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United States Department of Defense United States Department of Defense

Portrait of Hagel.

Chuck Hagel

24th Secretary of Defense

During his tenure, Defense Secretary Chuck Hagel led the Defense Department through a period of historic transition by investing in an agile, innovative and ready force to defend the nation and face rising challenges around the world. He bolstered alliances in Asia, Europe and the Middle East, and oversaw the drawdown of forces in Afghanistan. He also set in motion numerous comprehensive reforms to prepare the department for challenges in the decades to come. Full Biography

"It's been the greatest privilege of my life ... to lead and, most important, ... to serve with the men and women of the Defense Department and support their families. I am immensely proud of what we've accomplished during this time."

Defense Secretary Chuck Hagel
Nov. 24, 2014

Hagel Bids Farewell to Defense Department Workforce

Photo of Chuck Hagel saluting at Arlington National Cemetery.

Secretary of Defense Chuck Hagel said farewell to the military and civilian men and women of the Defense Department's workforce, noting it's been "a tremendous privilege" to serve as the nation's top defense official.
Full Message

"A special note to our men and women in uniform: of all the many opportunities my life has given me,
I am most proud of having once been a soldier."
Secretary of Defense Chuck Hagel
Feb. 13, 2015

Hagel Led Change, Maintained Mission Focus

Chuck Hagel speaking with the American Flag in the background.

Defense Secretary Chuck Hagel led the Defense Department through fundamental changes during his tenure of almost two years. Since being sworn in on Feb. 27, 2013, Hagel shepherded internal reforms and defended against new and rapidly evolving external threats. He welcomed same-sex couples into the ranks and continued the work to open combat arms jobs to women. He oversaw the end of the U.S. combat mission in Afghanistan, enhanced the rebalance to the Asia-Pacific region and deployed U.S. personnel to counter the Islamic State of Iraq and the Levant and to help the U.S. Agency for International Development fight Ebola at its source in West Africa. Story

Major Components of Hagel's Leadership

During his tenure, Defense Secretary Chuck Hagel focused both externally on international relations and operations, as well as internally on helping the Defense Department evolve to meet the challenges of the future.

Hagel set about the task of helping the military adapt to new strategic challenges after 13 years of war -- a transition that required geopolitical vision, fiscal prudence, careful leadership and personal compassion.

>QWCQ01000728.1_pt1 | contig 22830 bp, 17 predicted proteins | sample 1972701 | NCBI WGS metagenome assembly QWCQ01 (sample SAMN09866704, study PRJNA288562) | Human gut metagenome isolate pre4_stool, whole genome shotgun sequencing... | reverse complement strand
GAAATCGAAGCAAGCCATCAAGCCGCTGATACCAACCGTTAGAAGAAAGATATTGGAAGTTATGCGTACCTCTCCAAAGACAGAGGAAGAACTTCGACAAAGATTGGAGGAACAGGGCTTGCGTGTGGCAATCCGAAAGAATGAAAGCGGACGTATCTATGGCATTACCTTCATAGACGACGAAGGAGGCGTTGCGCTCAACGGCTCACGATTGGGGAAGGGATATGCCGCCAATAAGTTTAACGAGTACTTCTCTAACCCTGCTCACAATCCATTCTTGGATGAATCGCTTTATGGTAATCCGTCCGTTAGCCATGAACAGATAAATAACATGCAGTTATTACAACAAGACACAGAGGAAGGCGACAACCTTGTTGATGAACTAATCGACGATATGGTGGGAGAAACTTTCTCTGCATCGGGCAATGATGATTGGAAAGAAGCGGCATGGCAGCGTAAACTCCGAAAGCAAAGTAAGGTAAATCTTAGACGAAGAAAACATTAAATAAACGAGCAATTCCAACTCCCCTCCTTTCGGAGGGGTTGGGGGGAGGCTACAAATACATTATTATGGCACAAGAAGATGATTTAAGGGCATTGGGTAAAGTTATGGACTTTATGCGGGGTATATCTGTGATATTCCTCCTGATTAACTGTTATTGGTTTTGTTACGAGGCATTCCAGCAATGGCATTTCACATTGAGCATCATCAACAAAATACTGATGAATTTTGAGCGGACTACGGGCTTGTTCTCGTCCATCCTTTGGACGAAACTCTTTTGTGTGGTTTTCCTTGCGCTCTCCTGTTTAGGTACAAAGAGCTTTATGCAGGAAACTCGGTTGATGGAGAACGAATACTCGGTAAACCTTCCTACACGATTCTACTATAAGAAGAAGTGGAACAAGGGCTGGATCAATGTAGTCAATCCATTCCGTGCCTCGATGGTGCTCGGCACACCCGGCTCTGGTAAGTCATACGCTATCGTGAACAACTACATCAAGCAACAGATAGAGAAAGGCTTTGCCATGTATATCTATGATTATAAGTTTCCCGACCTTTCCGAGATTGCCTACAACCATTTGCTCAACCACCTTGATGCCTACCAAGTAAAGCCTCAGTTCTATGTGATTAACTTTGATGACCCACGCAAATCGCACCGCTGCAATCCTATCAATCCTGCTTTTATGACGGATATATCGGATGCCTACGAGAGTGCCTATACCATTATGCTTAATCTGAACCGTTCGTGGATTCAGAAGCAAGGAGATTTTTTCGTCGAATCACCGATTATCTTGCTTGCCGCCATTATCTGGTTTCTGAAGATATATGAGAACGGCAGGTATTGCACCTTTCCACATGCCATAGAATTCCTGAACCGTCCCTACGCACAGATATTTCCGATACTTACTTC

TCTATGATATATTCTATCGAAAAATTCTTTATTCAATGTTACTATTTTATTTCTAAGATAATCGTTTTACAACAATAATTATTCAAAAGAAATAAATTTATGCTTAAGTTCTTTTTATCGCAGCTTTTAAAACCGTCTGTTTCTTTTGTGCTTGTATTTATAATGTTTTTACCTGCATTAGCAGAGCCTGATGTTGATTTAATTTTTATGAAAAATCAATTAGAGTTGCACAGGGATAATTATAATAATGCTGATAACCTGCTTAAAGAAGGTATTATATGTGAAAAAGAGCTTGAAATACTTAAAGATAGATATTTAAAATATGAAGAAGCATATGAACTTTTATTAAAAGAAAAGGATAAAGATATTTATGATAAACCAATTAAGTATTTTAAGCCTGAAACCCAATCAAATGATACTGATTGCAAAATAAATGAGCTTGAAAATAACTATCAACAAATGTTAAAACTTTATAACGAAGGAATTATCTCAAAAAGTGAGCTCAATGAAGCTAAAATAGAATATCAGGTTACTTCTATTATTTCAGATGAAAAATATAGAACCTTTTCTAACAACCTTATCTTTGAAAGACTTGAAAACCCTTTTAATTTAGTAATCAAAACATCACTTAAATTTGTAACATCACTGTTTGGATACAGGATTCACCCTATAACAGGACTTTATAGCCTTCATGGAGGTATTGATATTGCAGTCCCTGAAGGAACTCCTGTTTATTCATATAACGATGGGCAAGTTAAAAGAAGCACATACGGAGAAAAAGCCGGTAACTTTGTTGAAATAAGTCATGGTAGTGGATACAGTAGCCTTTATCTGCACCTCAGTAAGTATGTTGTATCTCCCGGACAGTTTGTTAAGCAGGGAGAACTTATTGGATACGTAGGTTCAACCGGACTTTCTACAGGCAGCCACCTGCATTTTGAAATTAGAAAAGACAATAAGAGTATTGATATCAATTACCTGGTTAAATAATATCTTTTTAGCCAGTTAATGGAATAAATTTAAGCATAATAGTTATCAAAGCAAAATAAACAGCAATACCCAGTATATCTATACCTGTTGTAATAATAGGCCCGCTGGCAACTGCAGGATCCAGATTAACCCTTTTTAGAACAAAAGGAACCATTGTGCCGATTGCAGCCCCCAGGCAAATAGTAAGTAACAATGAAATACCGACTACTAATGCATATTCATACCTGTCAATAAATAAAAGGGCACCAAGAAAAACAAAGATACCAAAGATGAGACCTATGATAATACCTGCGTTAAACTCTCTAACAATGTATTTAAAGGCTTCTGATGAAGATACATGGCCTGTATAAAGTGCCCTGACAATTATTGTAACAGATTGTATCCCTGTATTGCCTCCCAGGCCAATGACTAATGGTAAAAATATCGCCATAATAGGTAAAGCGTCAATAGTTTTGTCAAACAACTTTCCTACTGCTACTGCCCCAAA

"What our budget proposal and defense strategy makes clear is that even as we shrink our military's size, we must not simply return to garrison," Hagel said in May 2014. "We must continue strengthening the capabilities of our allies, forming new alliances and bolstering old ones, and investing in collective security arrangements." Some of the strategic issues he tackled include:

  • Prioritizing the Rebalance to Asia

    Hagel ensured that DoD invested in the Asia-Pacific region by aligning budgets, posture and engagement. During six trips there, he achieved breakthrough agreements with the Philippines and Australia. He led efforts to modernize U.S. alliances with Japan and Korea at a time of threats from North Korea, and organized a first-ever meeting of defense ministers from the Association of Southeast Asian Nations, or ASEAN. He also reached historic agreements on confidence-building measures with China.

  • Shepherding the Transition in Afghanistan

    Hagel guided military planning throughout a tough period of negotiation with the Afghan government on a bilateral security agreement. He worked to ensure that U.S. troops have the authorities and capabilities to address terror threats to the United States, help support the Afghans and maintain an enduring presence to facilitate a responsible transition.

  • Enhancing Partnerships in the Middle East

    Hagel brought together Gulf countries in April 2014 for the first U.S.-Gulf Cooperation Council defense meeting in over five years. This meeting was critical to get GCC nations to work better together and eventually conduct strikes in Syria to fight the Islamic State of Iraq and the Levant, or ISIL. At the NATO Summit in Wales, he helped organize the first coalition-building session that led to over 60 nations pursuing ISIL. He also sustained and stabilized the U.S.-Egypt relationship during Egypt's transition in 2013.

  • Deepening the Strategic Relationship With India

    Understanding the importance of a rising and democratic India to the future security and prosperity of Asia, Hagel encouraged deeper strategic and defense cooperation, including through the Defense Trade and Technology Initiative and expanded military-to-military cooperation.

  • Countering ISIL

    Hagel led the development of a U.S. military strategy to degrade and ultimately defeat ISIL in both Syria and Iraq. He was a strong advocate for humanitarian intervention to prevent the slaughter of thousands of innocent Yazidis, Iraqis and Kurds. He also fashioned a multinational effort to resupply Kurdish forces in the north, and pushed for the ready and steady flow of strike and intelligence, surveillance and reconnaissance, or ISR, assets to Army Gen. Lloyd J. Austin III, commander of U.S. Central Command.

  • Unwavering Support for Israel

    Hagel reaffirmed and strengthened the U.S.-Israel security relationship during a period marked by a changing and tumultuous security environment in the Middle East, which has helped to ensure that the U.S.-Israel military-to-military relationship is the strongest it has ever been.